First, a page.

Where have all the hippies gone? Well, some of us are still safe and sound in our cellar studios sitting with our battered geeeetars in front of our cubase cockpits; recording 40-track versions of all those pretty songs we laid down for our Ladies of the Canyon in the hazy, drug-crazed 60s; gut-spilling Harperesque songs that raged against the machine; naive paeans to Lennon and Simon that never quite made Sergeant Pepper or Graceland ... oh what a dream and, oh, so nearly!
It was probably the drink and drugs; but some of us soldiered on! 40 years of songwriting and performing have filled attics and basements across the UK with jiffy bags stuffed with cassettes and piles of battered clip files full of fading lyrics typed on real typewriters. Helpless love songs scrawled between Isle of Wight Festival sets in leaky tents whilst my lady slept. Oh god - I didn’t write that did I? But, I was there and I did .... .
Then a terrible mistake in 1995 mothballing my geeeetar and myself it seems while trying to be a 'good' ordained Buddhist. 10 years spent without music! Well, it wasn't all bad, you don't know what you've got 'til it's gone as our Joni put it! But I wish I had listened to my own heart instead of the people I projected spiritual power onto and who seemed to enjoy that? To paraphrase Sam Harris in his book 'The End of Faith' - sometimes the real message of a religion can get lost in organised religion. waves
In 2005, I found myself crying at a tsunami benefit concert in St Georges, Bristol as the wonderful Gasworks singers sang Sting’s lovely song Fragile. Such a beautiful, timely reminder that only music can really heal grief and suffering like this; only music can bring people together in common purpose and vision like this, and only music can connect with what is best in me.
In the following weeks I found myself reflecting on all the songs I had written and those still to write in my remaining years; then a decision to get these songs down on CD while I could still sing the high-notes! Then, a visit to the local buddhist centre basement to dig out folders full of lyrics, jiffy bags full of years of casettes and CD recordings; then my first purchase of Cubase 3, convincing Sarah that we could do without a cellar so I could turn it into a studio, buying 25 duvets and black covers for soundproofing, upgrading to a super-quiet computer, running hundreds of wires through the kitchen ceiling, then spending thousands of pounds on incredible new music software. It has been pretty hard work, but there is now a great studio to dream and create in. Then even more love songs, ragings and paeans soon started coming again and haven't stopped since ....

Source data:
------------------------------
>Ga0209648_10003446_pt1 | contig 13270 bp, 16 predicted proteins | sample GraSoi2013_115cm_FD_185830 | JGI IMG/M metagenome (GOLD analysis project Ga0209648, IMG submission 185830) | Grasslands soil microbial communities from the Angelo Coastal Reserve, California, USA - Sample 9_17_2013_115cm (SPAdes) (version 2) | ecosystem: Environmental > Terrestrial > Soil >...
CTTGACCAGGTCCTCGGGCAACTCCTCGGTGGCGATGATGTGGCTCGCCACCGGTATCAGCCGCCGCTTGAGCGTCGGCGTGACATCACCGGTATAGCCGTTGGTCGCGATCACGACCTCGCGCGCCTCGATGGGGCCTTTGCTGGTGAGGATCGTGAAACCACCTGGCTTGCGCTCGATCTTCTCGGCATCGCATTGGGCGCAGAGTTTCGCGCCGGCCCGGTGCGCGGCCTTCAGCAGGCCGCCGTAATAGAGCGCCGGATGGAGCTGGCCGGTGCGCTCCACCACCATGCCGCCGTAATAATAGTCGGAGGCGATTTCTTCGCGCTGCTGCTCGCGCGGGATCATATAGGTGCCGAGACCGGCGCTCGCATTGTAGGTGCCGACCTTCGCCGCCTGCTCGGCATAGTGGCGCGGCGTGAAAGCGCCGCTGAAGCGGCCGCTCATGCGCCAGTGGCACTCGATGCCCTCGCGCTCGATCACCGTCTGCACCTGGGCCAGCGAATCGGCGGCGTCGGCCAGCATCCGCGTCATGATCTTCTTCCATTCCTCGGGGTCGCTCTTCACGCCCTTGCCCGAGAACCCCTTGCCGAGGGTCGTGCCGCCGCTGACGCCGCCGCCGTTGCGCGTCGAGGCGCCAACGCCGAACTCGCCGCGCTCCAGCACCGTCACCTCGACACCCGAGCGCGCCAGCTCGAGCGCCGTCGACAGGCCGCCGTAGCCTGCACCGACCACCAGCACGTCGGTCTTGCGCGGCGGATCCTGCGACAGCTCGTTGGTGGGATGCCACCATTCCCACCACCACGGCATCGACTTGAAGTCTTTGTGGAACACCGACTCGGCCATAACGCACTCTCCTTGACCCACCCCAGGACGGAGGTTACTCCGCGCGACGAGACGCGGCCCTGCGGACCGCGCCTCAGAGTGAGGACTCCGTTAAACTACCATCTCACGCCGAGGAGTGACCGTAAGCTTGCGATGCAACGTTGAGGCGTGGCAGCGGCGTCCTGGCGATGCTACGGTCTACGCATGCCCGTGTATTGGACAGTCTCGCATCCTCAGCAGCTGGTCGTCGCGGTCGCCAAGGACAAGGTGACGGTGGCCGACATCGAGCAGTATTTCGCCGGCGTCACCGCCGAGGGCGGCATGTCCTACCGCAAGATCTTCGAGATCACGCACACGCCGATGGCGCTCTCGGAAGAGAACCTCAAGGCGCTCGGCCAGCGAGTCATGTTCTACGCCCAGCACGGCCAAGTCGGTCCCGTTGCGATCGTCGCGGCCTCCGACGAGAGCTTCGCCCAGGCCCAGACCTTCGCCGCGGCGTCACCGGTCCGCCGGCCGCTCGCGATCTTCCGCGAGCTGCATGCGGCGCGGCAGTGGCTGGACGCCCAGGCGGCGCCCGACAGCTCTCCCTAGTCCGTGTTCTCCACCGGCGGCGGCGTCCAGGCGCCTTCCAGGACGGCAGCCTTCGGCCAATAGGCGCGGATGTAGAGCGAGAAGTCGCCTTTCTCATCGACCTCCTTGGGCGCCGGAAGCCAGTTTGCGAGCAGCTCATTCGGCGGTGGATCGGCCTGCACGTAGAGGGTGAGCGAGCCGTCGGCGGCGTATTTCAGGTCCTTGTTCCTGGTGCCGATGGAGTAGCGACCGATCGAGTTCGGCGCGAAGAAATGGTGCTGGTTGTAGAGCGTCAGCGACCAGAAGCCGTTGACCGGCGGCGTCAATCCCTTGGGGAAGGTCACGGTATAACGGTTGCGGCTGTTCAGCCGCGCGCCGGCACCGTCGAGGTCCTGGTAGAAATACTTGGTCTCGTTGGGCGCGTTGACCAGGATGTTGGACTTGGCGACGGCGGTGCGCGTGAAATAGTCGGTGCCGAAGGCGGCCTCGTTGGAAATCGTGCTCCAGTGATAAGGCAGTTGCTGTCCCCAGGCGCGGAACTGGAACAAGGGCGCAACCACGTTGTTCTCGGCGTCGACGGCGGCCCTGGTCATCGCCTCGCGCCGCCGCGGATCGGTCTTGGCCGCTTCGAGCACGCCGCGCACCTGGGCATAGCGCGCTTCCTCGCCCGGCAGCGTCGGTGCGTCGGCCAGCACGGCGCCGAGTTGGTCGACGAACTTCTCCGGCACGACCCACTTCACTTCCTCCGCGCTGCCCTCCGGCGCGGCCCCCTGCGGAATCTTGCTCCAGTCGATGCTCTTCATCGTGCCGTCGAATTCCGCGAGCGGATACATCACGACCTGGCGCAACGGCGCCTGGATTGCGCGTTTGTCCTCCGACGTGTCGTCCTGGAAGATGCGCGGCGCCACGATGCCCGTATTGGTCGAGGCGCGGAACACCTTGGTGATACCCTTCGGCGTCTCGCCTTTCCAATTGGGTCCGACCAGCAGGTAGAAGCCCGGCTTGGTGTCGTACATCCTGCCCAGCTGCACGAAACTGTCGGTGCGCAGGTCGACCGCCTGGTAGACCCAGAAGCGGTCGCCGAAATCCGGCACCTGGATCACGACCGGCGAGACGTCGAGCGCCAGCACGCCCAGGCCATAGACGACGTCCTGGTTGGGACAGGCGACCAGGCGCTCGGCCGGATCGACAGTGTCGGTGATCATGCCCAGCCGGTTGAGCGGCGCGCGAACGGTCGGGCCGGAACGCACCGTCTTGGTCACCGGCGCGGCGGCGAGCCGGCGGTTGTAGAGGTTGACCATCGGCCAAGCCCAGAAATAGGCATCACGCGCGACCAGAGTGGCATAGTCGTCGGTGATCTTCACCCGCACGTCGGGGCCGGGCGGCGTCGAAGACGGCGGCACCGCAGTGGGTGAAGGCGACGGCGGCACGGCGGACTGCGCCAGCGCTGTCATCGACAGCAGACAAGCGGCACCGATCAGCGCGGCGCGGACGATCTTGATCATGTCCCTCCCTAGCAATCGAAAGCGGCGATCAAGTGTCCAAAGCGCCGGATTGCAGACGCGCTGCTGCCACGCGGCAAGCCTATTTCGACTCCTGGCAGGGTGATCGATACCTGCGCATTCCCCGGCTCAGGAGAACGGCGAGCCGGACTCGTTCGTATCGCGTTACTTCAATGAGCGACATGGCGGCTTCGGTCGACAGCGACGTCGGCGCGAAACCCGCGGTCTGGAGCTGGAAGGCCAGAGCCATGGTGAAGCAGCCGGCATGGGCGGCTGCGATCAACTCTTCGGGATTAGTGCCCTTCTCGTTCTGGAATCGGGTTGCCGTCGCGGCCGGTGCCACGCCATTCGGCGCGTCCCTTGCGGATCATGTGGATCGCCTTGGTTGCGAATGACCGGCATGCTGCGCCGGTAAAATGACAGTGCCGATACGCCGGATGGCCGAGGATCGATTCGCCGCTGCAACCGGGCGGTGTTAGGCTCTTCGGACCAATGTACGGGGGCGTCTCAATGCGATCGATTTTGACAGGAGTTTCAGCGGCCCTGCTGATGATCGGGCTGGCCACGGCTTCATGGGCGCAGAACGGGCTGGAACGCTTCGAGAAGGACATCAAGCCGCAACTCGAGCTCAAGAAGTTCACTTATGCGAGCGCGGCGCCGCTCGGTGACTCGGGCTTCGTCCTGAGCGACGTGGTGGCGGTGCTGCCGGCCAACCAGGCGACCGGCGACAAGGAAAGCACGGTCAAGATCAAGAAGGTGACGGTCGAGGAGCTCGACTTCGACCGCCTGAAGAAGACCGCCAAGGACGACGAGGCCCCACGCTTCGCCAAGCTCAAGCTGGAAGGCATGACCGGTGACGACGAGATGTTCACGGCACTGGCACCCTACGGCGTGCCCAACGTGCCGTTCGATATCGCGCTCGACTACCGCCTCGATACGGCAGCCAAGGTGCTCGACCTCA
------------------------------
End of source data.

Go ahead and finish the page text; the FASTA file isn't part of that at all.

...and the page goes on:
Songwriting has remained my best spiritual guide and my guitar my closest friend throughout my life. Yet, somehow, there has always been a tension in me between being grateful for the personal benefits of writing these songs and trying to 'do something with them'; as many friends and relatives have urged me to do over the years.
But, another 'best band in the world' quickly appears, then seem to disappear just as quickly into obscurity; and I always wonder what happens to the shattered young dreams of all these young men and women given that empty and fleeting promise of easy fame and fortune?
It is not surprising that I have always avoided getting seriously involved in the music industry, maybe I value my dreams too highly? But, I find curious aches and pains in my arms and hands after playing and rehearsal energy seems to be getting always harder to find and maintain. So, I have decided to grit my teeth and get this music 'out there' somehow.
Music helps me understand this crazy journey called being alive - swapping stories as Joni put it - all the pain and joy - here I am - there you are - here we go. This website is all about the songs that help me understand this journey, and and the fellow musicians with me for a while on the road ....
love and peace